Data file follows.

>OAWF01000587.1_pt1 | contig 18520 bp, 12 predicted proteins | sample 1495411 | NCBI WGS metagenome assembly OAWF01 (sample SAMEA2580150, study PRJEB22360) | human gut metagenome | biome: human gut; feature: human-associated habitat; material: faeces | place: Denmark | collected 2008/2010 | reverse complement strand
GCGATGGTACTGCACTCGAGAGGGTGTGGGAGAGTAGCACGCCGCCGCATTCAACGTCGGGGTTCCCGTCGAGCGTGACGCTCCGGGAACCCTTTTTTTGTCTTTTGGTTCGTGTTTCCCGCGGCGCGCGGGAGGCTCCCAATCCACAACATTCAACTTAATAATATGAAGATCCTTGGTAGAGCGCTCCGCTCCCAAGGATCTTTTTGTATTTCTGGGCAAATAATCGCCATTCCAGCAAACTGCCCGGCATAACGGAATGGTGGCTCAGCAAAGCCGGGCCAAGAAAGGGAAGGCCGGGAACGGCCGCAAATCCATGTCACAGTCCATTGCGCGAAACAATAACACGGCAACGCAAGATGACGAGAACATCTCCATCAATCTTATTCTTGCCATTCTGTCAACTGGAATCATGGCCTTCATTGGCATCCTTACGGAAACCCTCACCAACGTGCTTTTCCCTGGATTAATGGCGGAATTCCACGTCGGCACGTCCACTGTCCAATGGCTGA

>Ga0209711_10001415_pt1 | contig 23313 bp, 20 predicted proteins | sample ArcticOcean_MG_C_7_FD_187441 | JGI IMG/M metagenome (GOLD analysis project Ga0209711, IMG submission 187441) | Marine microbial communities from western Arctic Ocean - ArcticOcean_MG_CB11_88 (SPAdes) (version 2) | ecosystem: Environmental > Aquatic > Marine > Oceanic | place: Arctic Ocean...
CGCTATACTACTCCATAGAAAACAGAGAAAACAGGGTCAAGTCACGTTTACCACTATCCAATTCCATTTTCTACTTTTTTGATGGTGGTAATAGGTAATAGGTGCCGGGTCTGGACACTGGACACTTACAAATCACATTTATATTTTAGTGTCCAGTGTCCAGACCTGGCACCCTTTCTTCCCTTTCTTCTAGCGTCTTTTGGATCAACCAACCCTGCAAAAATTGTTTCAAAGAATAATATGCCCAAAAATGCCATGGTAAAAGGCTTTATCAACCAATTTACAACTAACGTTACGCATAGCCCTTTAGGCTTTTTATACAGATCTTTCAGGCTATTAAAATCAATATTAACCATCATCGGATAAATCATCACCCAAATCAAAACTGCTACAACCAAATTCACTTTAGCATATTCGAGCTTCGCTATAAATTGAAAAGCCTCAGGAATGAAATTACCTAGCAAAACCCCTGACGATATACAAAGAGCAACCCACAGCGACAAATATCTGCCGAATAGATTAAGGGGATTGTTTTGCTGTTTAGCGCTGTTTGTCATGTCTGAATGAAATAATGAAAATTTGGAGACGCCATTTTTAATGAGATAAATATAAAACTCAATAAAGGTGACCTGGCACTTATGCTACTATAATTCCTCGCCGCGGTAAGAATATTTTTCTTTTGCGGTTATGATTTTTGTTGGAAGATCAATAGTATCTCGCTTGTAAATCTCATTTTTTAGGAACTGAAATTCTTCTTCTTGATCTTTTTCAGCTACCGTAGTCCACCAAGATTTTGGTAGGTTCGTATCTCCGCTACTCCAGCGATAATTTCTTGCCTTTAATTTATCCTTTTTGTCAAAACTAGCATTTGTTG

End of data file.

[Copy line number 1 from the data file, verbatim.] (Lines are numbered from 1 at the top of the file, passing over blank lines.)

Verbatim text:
>OAWF01000587.1_pt1 | contig 18520 bp, 12 predicted proteins | sample 1495411 | NCBI WGS metagenome assembly OAWF01 (sample SAMEA2580150, study PRJEB22360) | human gut metagenome | biome: human gut; feature: human-associated habitat; material: faeces | place: Denmark | collected 2008/2010 | reverse complement strand